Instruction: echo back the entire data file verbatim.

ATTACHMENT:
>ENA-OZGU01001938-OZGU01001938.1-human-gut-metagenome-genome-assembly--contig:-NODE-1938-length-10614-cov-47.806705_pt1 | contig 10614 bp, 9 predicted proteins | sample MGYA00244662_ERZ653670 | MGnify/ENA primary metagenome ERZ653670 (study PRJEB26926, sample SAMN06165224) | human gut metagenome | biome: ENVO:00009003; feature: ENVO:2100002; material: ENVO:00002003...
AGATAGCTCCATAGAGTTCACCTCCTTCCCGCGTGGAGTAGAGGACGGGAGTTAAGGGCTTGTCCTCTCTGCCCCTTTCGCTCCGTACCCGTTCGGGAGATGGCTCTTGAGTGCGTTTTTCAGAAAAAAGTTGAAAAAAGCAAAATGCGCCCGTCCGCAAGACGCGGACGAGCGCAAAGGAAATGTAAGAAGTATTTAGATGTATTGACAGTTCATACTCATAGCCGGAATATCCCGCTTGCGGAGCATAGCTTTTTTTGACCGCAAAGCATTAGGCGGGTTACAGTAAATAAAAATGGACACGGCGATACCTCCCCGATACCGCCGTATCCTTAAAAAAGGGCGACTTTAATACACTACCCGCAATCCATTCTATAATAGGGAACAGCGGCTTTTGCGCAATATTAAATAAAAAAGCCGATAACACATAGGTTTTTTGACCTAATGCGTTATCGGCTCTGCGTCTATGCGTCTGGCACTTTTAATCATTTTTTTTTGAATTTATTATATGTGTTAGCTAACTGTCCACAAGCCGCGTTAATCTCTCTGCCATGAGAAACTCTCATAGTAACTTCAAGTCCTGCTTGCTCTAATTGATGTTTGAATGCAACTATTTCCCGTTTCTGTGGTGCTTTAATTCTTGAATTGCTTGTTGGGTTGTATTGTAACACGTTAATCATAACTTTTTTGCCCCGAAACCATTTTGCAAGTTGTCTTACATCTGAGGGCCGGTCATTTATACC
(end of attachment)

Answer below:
>ENA-OZGU01001938-OZGU01001938.1-human-gut-metagenome-genome-assembly--contig:-NODE-1938-length-10614-cov-47.806705_pt1 | contig 10614 bp, 9 predicted proteins | sample MGYA00244662_ERZ653670 | MGnify/ENA primary metagenome ERZ653670 (study PRJEB26926, sample SAMN06165224) | human gut metagenome | biome: ENVO:00009003; feature: ENVO:2100002; material: ENVO:00002003...
AGATAGCTCCATAGAGTTCACCTCCTTCCCGCGTGGAGTAGAGGACGGGAGTTAAGGGCTTGTCCTCTCTGCCCCTTTCGCTCCGTACCCGTTCGGGAGATGGCTCTTGAGTGCGTTTTTCAGAAAAAAGTTGAAAAAAGCAAAATGCGCCCGTCCGCAAGACGCGGACGAGCGCAAAGGAAATGTAAGAAGTATTTAGATGTATTGACAGTTCATACTCATAGCCGGAATATCCCGCTTGCGGAGCATAGCTTTTTTTGACCGCAAAGCATTAGGCGGGTTACAGTAAATAAAAATGGACACGGCGATACCTCCCCGATACCGCCGTATCCTTAAAAAAGGGCGACTTTAATACACTACCCGCAATCCATTCTATAATAGGGAACAGCGGCTTTTGCGCAATATTAAATAAAAAAGCCGATAACACATAGGTTTTTTGACCTAATGCGTTATCGGCTCTGCGTCTATGCGTCTGGCACTTTTAATCATTTTTTTTTGAATTTATTATATGTGTTAGCTAACTGTCCACAAGCCGCGTTAATCTCTCTGCCATGAGAAACTCTCATAGTAACTTCAAGTCCTGCTTGCTCTAATTGATGTTTGAATGCAACTATTTCCCGTTTCTGTGGTGCTTTAATTCTTGAATTGCTTGTTGGGTTGTATTGTAACACGTTAATCATAACTTTTTTGCCCCGAAACCATTTTGCAAGTTGTCTTACATCTGAGGGCCGGTCATTTATACC